I cooked for Julia in this kitchen back in 1993 and subsequently went back a few times to bring her my freshly-baked croissants. I was putting a radio food show demo together at the time and instead of doing a phone interview I asked Julia's assistant if I could cook lunch for her and do the interview in person. Julia got on the phone and said, 'Yes, you can make lunch for me. How about tomorrow?' Yipes! When I arrived the next morning with bags of ingredients, Julia greeted me at the door, showed me to the kitchen, and then, with a wave and a "Oh, you know where everything is!", she disappeared to her upstairs office until noon. A fellow named Jim Burke joined us for lunch (at the time I was unaware that Jim is a rather famous chef and restaurant owner in the Boston area. Thank goodness I didn't know---such pressure!).
She opened a bottle of wine and we had Tomato Tart, a vegetable stew called Ciambotta (mentioned on the Sopranos!), Mesclun Greens with Lemon and Olive oil, and Lemon-Blueberry Trifle. I forgot to serve my homemade bread, but Julia found it on the counter after I left and enjoyed some later in the day.
While I was preparing lunch my arms got unusually tired. Julia's assistant explained that the counters were a few inches taller than average, a design of Mr. Child's to accomodate Ms. Child's 6' 3" frame. By the end of lunch and the interview Julia knew more about me than I intended to get to know about her.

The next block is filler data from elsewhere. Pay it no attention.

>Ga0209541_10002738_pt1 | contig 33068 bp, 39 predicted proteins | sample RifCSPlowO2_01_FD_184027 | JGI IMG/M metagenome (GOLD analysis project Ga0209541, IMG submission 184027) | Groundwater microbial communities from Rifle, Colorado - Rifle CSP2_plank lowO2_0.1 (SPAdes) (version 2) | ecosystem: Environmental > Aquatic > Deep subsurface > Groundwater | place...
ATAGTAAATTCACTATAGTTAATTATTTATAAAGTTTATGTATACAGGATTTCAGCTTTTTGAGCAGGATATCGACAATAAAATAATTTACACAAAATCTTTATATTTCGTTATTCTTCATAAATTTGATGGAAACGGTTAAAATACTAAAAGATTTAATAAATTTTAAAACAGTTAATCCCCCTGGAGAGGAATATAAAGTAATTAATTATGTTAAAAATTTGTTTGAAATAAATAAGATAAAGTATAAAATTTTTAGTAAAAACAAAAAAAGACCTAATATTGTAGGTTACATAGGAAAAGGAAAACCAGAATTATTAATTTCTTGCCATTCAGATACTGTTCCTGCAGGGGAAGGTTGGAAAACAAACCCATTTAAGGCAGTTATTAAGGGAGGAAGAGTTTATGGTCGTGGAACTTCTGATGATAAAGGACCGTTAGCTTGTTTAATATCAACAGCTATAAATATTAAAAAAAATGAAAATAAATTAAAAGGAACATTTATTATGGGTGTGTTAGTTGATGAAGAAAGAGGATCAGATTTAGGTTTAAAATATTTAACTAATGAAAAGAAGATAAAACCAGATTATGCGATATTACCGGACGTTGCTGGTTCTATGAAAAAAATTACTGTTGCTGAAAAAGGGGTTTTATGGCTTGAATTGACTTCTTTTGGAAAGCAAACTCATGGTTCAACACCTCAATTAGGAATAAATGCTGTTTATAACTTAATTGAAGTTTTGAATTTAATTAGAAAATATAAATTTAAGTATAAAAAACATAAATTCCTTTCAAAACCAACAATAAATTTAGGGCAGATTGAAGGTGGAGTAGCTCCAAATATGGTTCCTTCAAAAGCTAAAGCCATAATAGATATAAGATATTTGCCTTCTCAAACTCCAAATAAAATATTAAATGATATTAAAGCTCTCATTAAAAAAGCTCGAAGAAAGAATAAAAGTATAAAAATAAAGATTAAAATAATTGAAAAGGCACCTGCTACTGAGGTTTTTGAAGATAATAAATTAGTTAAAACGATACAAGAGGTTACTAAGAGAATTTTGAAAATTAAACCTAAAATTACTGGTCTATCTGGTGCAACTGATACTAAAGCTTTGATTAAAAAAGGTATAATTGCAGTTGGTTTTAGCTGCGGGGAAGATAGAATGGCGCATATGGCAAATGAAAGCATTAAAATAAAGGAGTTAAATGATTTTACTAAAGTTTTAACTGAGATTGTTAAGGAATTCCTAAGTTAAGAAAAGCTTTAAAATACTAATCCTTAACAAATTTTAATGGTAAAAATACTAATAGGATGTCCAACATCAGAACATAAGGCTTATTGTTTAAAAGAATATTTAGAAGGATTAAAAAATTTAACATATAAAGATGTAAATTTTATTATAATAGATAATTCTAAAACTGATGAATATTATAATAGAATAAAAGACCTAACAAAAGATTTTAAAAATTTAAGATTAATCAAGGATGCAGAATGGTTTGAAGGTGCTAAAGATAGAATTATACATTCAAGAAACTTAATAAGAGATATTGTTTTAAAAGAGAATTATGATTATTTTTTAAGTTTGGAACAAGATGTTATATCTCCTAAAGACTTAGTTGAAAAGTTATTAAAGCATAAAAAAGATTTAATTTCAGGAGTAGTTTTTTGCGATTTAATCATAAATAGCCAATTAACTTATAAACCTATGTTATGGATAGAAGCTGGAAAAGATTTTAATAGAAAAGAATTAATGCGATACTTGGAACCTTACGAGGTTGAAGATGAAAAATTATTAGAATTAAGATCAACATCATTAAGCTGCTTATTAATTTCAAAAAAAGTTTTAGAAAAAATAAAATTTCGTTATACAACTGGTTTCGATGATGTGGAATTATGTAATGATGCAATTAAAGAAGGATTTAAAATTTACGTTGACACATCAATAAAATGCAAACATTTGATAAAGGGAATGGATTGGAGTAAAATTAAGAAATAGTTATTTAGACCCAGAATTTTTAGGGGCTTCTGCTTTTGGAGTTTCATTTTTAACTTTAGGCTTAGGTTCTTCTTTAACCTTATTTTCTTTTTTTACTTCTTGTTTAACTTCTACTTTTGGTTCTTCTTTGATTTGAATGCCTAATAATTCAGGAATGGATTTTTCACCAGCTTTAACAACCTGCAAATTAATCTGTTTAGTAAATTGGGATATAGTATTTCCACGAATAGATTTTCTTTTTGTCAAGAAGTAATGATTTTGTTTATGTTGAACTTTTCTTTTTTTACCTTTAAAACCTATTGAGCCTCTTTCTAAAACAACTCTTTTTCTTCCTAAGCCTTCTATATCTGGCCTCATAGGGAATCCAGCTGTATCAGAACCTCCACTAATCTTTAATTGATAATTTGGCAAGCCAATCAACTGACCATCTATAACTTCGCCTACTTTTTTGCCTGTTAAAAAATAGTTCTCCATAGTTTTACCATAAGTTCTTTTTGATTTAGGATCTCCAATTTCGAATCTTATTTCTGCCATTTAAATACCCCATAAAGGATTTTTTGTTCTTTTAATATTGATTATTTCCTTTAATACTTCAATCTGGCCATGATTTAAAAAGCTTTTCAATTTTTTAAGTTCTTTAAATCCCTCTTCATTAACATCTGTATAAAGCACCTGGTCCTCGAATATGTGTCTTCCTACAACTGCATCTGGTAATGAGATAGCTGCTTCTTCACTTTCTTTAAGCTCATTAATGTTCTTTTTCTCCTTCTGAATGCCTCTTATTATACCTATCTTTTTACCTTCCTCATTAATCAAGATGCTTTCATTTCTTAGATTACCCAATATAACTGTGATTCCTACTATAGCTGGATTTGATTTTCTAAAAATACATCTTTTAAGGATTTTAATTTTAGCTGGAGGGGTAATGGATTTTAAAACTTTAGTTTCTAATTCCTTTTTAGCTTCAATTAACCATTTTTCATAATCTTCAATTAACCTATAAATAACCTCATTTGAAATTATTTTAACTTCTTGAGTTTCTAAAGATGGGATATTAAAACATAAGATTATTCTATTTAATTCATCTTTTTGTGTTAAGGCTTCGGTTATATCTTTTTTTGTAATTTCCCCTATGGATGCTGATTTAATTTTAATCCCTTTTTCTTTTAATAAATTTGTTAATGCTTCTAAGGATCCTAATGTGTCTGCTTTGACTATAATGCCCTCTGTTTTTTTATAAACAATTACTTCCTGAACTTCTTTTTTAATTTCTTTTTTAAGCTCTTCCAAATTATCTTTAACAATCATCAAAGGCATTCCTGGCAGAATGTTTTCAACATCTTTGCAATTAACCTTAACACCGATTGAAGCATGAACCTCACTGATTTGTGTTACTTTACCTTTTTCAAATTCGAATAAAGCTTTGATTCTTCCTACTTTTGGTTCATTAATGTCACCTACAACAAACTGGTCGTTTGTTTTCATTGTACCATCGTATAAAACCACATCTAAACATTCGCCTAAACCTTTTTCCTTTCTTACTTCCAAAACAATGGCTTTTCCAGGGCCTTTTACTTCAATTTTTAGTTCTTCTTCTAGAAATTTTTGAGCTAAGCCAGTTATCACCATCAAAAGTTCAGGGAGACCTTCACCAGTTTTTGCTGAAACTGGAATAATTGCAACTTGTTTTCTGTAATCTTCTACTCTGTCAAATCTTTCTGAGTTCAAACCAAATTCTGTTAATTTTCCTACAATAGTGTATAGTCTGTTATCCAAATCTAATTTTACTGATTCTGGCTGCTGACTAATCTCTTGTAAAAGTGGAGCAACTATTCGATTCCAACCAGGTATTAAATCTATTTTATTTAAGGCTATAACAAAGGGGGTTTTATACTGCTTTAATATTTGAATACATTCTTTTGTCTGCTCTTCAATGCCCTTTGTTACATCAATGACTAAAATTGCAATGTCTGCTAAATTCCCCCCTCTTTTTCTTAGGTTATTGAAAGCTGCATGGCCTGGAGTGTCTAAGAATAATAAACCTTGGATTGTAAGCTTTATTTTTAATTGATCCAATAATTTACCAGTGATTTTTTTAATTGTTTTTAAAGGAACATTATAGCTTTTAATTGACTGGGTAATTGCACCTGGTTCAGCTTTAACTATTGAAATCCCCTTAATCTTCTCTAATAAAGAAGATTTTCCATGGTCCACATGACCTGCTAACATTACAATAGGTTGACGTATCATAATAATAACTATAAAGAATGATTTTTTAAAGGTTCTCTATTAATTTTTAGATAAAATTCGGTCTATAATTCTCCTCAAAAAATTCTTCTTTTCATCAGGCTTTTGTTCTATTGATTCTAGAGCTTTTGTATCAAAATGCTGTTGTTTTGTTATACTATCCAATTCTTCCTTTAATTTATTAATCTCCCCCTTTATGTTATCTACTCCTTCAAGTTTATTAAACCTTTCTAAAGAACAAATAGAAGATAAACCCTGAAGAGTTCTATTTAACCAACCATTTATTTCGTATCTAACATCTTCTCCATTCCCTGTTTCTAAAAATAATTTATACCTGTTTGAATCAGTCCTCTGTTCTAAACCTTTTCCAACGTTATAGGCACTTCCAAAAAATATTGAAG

I gathered my gear for another interview session, this time bringing my homemade croissants , still warm from my 1-hour drive from Providence to Cambridge. When she lightly scolded me for not bringing coffee (she then brewed some herself), I made a mental note and did not forget the coffee next time I visited. She commended me on the amount of butter I had used in the recipe.
Thanks for allowing me to share my experiences in this lovely kitchen. They are memories I will cherish forever.